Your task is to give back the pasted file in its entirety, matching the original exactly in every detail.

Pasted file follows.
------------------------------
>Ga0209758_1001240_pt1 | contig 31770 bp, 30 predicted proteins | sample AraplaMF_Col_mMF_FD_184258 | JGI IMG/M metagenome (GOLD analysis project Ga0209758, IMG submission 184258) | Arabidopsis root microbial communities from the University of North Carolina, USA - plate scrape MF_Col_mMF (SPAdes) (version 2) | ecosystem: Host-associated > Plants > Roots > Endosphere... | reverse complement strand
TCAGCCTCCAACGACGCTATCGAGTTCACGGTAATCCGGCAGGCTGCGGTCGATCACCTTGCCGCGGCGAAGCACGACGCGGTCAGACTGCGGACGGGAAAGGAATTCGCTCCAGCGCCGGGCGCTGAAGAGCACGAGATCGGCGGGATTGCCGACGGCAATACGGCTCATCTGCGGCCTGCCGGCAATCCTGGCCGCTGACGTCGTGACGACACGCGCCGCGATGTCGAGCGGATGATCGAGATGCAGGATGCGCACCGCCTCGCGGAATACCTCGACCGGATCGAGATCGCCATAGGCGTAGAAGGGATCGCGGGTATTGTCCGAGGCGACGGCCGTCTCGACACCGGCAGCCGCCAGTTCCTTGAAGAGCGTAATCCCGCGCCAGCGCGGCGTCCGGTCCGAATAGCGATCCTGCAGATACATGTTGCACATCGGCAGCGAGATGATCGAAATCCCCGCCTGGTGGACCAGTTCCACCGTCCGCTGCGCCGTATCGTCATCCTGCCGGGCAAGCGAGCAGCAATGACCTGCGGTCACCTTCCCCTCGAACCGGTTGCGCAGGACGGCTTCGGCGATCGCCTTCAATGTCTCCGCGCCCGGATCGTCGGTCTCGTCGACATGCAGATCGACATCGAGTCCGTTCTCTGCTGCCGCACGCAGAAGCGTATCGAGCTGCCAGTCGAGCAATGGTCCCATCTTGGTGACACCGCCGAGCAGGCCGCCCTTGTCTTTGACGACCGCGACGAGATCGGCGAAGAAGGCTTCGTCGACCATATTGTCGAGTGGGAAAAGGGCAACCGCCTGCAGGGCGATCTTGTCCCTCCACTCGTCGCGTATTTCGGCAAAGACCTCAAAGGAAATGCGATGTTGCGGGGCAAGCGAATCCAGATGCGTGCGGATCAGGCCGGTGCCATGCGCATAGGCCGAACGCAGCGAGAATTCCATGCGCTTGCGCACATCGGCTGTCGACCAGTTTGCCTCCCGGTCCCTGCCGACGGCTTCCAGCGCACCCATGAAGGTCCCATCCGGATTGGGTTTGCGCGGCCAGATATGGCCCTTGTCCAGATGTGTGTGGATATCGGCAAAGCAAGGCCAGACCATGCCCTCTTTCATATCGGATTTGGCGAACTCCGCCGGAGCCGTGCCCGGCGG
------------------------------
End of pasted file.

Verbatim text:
>Ga0209758_1001240_pt1 | contig 31770 bp, 30 predicted proteins | sample AraplaMF_Col_mMF_FD_184258 | JGI IMG/M metagenome (GOLD analysis project Ga0209758, IMG submission 184258) | Arabidopsis root microbial communities from the University of North Carolina, USA - plate scrape MF_Col_mMF (SPAdes) (version 2) | ecosystem: Host-associated > Plants > Roots > Endosphere... | reverse complement strand
TCAGCCTCCAACGACGCTATCGAGTTCACGGTAATCCGGCAGGCTGCGGTCGATCACCTTGCCGCGGCGAAGCACGACGCGGTCAGACTGCGGACGGGAAAGGAATTCGCTCCAGCGCCGGGCGCTGAAGAGCACGAGATCGGCGGGATTGCCGACGGCAATACGGCTCATCTGCGGCCTGCCGGCAATCCTGGCCGCTGACGTCGTGACGACACGCGCCGCGATGTCGAGCGGATGATCGAGATGCAGGATGCGCACCGCCTCGCGGAATACCTCGACCGGATCGAGATCGCCATAGGCGTAGAAGGGATCGCGGGTATTGTCCGAGGCGACGGCCGTCTCGACACCGGCAGCCGCCAGTTCCTTGAAGAGCGTAATCCCGCGCCAGCGCGGCGTCCGGTCCGAATAGCGATCCTGCAGATACATGTTGCACATCGGCAGCGAGATGATCGAAATCCCCGCCTGGTGGACCAGTTCCACCGTCCGCTGCGCCGTATCGTCATCCTGCCGGGCAAGCGAGCAGCAATGACCTGCGGTCACCTTCCCCTCGAACCGGTTGCGCAGGACGGCTTCGGCGATCGCCTTCAATGTCTCCGCGCCCGGATCGTCGGTCTCGTCGACATGCAGATCGACATCGAGTCCGTTCTCTGCTGCCGCACGCAGAAGCGTATCGAGCTGCCAGTCGAGCAATGGTCCCATCTTGGTGACACCGCCGAGCAGGCCGCCCTTGTCTTTGACGACCGCGACGAGATCGGCGAAGAAGGCTTCGTCGACCATATTGTCGAGTGGGAAAAGGGCAACCGCCTGCAGGGCGATCTTGTCCCTCCACTCGTCGCGTATTTCGGCAAAGACCTCAAAGGAAATGCGATGTTGCGGGGCAAGCGAATCCAGATGCGTGCGGATCAGGCCGGTGCCATGCGCATAGGCCGAACGCAGCGAGAATTCCATGCGCTTGCGCACATCGGCTGTCGACCAGTTTGCCTCCCGGTCCCTGCCGACGGCTTCCAGCGCACCCATGAAGGTCCCATCCGGATTGGGTTTGCGCGGCCAGATATGGCCCTTGTCCAGATGTGTGTGGATATCGGCAAAGCAAGGCCAGACCATGCCCTCTTTCATATCGGATTTGGCGAACTCCGCCGGAGCCGTGCCCGGCGG